people wouldn't think of putting those two concepts together
in a film. Not David Lindabury. In this debut film of
Fearsome 4 Productions, Skankobite explores the hell that
breaks loose in a trailer park when a mysterious tin of
chewin' tobacco is opened.
all starts when Daddy sends Krystal, his stacked, blonde,
twentysomething daughter out to get him some pork rinds
and tobacco. Unable to find his regular brand of chew,
Krystal returns with a relic-like tin of Skull tobacco.
She opens it and gives it to Daddy, who enjoys a "dip"
while sitting in his recliner watching wrestling on the
static-infested television. No sooner does he partake
of his "Smokeless Configuration" than bloody,
disfigured ghouls appear from the shadows, presumably
from some condemned Netherworld.
tell Krystal to leave, as they intend to have their bloody
way with Daddy, who is, by now, hooked to his chair. After
a moment of indecision, Krystal refuses to leave, opting
instead to stay and become one of the demons. A few simple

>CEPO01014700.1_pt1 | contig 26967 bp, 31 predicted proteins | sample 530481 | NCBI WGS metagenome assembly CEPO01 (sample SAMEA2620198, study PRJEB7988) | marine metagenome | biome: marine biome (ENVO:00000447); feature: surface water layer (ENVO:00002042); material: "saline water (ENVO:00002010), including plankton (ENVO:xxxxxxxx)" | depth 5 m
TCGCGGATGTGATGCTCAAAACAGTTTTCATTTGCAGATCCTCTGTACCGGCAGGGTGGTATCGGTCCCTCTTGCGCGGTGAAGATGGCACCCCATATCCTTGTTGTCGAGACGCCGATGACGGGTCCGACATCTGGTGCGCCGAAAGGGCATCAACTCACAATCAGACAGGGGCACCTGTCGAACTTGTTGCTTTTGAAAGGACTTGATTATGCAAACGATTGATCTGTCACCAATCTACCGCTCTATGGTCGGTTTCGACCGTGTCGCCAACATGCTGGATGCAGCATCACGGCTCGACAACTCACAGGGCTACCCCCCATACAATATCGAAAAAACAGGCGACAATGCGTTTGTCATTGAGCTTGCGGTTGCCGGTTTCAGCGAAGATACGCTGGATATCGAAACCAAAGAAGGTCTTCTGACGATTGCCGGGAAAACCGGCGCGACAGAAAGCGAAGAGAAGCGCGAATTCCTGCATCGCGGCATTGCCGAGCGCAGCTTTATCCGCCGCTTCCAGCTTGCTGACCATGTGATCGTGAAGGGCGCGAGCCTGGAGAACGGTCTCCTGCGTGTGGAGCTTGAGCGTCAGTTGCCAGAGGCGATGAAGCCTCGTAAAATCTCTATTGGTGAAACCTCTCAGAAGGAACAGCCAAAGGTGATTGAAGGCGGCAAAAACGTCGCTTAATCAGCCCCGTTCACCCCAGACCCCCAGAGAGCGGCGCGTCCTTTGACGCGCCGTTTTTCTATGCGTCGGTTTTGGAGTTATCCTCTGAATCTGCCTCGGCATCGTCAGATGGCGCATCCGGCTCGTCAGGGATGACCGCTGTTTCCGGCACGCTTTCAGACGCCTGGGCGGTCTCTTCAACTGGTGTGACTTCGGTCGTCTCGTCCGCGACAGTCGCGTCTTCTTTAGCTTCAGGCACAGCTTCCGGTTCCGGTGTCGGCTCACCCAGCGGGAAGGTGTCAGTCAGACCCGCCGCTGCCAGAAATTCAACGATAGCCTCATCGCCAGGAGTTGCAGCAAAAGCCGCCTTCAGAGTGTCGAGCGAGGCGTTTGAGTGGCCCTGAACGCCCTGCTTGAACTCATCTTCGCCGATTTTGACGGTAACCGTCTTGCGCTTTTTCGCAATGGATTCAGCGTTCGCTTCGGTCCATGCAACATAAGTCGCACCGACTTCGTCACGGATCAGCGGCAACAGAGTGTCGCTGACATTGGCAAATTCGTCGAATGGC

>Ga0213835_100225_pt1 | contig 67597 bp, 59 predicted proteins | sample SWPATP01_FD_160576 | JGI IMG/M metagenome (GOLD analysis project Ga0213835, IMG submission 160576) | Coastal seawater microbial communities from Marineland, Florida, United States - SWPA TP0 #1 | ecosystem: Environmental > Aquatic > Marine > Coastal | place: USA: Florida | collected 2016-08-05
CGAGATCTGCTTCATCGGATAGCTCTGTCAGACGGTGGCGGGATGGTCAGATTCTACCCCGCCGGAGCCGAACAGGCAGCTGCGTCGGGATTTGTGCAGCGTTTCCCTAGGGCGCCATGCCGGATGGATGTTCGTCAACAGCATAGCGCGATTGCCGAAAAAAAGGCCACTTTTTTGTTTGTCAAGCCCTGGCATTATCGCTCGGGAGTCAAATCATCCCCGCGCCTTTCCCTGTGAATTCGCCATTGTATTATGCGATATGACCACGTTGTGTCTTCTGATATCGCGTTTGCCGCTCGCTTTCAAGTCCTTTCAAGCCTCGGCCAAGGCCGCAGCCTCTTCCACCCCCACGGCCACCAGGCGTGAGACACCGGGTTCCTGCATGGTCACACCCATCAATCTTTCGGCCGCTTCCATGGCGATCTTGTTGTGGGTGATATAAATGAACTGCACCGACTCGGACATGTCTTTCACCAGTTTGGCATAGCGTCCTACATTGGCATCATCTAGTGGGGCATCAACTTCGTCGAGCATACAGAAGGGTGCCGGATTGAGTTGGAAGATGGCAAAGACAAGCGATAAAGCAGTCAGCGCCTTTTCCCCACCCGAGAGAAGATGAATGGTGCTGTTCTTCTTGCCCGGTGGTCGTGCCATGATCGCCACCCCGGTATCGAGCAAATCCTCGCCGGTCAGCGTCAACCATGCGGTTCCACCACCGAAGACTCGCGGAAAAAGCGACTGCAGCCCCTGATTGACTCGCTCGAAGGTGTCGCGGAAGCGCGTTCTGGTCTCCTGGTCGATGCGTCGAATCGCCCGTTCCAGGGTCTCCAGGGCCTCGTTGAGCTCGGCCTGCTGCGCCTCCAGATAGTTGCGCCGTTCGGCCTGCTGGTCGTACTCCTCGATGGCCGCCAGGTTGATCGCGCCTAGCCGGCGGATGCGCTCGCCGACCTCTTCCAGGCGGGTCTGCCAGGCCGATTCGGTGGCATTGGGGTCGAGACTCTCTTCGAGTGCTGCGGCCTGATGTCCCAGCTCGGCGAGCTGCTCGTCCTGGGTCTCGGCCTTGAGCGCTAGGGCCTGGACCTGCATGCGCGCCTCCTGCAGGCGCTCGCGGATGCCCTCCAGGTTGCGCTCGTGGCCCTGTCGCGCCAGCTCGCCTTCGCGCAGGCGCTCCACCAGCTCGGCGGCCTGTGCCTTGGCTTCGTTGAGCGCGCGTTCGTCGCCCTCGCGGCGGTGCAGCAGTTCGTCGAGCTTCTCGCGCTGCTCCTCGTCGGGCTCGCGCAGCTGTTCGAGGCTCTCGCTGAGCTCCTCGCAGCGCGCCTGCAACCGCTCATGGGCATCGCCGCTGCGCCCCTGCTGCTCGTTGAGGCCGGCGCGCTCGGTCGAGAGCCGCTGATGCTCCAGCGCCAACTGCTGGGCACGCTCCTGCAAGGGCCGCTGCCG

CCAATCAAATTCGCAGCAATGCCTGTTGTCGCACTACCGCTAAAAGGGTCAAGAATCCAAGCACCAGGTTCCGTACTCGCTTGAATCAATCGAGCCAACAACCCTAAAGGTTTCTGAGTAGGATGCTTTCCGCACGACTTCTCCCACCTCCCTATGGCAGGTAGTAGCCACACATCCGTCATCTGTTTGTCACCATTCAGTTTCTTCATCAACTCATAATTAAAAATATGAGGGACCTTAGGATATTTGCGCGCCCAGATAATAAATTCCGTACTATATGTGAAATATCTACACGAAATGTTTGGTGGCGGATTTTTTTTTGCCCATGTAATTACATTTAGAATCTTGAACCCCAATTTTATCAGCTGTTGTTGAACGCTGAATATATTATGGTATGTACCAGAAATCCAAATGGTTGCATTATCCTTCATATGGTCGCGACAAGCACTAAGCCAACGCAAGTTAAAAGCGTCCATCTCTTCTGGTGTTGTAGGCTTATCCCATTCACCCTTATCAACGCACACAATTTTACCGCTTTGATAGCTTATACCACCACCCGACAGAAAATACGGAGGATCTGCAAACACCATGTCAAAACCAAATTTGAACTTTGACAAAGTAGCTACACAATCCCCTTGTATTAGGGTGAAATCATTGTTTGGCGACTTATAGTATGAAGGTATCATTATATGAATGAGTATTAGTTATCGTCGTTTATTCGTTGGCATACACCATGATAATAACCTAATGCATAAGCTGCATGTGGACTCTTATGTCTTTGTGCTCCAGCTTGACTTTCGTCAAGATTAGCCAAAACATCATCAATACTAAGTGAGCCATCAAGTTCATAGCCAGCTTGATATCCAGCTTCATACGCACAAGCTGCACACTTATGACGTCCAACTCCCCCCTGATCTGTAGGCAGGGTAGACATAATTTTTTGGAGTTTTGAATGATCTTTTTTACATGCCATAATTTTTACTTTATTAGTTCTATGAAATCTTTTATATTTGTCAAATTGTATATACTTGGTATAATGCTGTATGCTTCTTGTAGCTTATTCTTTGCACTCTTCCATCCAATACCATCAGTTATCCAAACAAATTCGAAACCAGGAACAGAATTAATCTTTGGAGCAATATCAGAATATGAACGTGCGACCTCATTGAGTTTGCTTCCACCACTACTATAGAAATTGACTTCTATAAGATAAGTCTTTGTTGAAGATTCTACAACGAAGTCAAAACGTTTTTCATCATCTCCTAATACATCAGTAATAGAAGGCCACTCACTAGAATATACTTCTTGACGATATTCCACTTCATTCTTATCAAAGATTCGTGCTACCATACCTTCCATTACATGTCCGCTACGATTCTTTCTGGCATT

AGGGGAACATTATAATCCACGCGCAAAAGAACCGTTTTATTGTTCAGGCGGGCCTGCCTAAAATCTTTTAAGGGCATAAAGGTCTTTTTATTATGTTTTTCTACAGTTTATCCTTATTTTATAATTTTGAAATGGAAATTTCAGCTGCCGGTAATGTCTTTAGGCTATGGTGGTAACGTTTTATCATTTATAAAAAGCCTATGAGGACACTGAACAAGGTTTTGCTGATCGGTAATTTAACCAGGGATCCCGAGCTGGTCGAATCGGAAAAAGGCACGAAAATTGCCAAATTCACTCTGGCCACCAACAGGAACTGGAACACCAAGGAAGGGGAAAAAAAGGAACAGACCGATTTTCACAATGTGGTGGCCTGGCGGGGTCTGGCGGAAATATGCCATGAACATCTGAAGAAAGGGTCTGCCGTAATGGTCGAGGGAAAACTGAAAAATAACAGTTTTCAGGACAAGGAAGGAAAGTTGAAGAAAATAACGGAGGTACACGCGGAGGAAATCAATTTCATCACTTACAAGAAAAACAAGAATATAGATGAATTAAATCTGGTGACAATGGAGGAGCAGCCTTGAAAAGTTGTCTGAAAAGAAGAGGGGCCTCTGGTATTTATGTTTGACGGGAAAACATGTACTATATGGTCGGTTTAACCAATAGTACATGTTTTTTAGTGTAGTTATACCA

gashes with a knife, and voila, she is transformed into
a grisly demon. The film ends as Krystal joins her companions
in front of Daddy, promising him, "Don't worry
it only hurts for a little bit."
There are pros and cons to making short films. On one
hand, they can take less time to shoot, and thus, cost
less money. On the other hand, however, it takes a fair
amount of creativity and planning to adequately tackle
your entire concept in less than 30 minutes. I felt that,
while the idea of Skankobite was intriguing, the
running time of 9 minutes wasn't enough to effectively
flesh out and explain it.
overall story was rather confusing and hard to follow,
leaving more questions by the end than answers. For example,
who are the demons and where did they come from? What
is their connection to the Skull tobacco tin? What is
their purpose? Why did Krystal choose to join the demons
when she could have simply left and started a new life
for herself? Because these questions are unanswered by
the end of the film, it leaves the viewer with a sense
of incompleteness, like they only saw part of a larger